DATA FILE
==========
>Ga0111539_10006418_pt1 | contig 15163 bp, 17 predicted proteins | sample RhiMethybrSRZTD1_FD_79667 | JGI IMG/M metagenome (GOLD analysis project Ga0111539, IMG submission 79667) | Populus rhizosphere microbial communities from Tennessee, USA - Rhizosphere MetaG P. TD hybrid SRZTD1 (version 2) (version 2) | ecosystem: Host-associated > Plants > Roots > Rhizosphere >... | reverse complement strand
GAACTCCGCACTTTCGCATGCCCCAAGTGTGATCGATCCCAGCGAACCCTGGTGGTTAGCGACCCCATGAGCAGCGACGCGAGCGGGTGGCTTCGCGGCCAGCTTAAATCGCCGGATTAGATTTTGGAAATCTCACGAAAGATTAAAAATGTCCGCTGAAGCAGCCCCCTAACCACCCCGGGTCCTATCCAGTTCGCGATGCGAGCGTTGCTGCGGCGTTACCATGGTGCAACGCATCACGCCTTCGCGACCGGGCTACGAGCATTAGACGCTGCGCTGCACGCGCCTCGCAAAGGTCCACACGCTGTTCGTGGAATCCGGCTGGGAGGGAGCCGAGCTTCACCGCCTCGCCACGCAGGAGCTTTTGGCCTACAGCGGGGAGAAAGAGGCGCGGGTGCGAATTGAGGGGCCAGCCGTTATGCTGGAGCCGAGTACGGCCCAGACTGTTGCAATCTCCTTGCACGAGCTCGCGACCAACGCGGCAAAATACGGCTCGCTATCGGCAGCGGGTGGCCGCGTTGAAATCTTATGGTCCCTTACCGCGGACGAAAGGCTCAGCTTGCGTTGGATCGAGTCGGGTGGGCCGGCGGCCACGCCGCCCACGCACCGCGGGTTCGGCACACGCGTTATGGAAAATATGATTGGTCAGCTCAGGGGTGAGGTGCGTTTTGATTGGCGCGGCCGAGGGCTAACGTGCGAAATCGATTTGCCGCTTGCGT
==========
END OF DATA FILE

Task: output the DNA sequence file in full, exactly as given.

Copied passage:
>Ga0111539_10006418_pt1 | contig 15163 bp, 17 predicted proteins | sample RhiMethybrSRZTD1_FD_79667 | JGI IMG/M metagenome (GOLD analysis project Ga0111539, IMG submission 79667) | Populus rhizosphere microbial communities from Tennessee, USA - Rhizosphere MetaG P. TD hybrid SRZTD1 (version 2) (version 2) | ecosystem: Host-associated > Plants > Roots > Rhizosphere >... | reverse complement strand
GAACTCCGCACTTTCGCATGCCCCAAGTGTGATCGATCCCAGCGAACCCTGGTGGTTAGCGACCCCATGAGCAGCGACGCGAGCGGGTGGCTTCGCGGCCAGCTTAAATCGCCGGATTAGATTTTGGAAATCTCACGAAAGATTAAAAATGTCCGCTGAAGCAGCCCCCTAACCACCCCGGGTCCTATCCAGTTCGCGATGCGAGCGTTGCTGCGGCGTTACCATGGTGCAACGCATCACGCCTTCGCGACCGGGCTACGAGCATTAGACGCTGCGCTGCACGCGCCTCGCAAAGGTCCACACGCTGTTCGTGGAATCCGGCTGGGAGGGAGCCGAGCTTCACCGCCTCGCCACGCAGGAGCTTTTGGCCTACAGCGGGGAGAAAGAGGCGCGGGTGCGAATTGAGGGGCCAGCCGTTATGCTGGAGCCGAGTACGGCCCAGACTGTTGCAATCTCCTTGCACGAGCTCGCGACCAACGCGGCAAAATACGGCTCGCTATCGGCAGCGGGTGGCCGCGTTGAAATCTTATGGTCCCTTACCGCGGACGAAAGGCTCAGCTTGCGTTGGATCGAGTCGGGTGGGCCGGCGGCCACGCCGCCCACGCACCGCGGGTTCGGCACACGCGTTATGGAAAATATGATTGGTCAGCTCAGGGGTGAGGTGCGTTTTGATTGGCGCGGCCGAGGGCTAACGTGCGAAATCGATTTGCCGCTTGCGT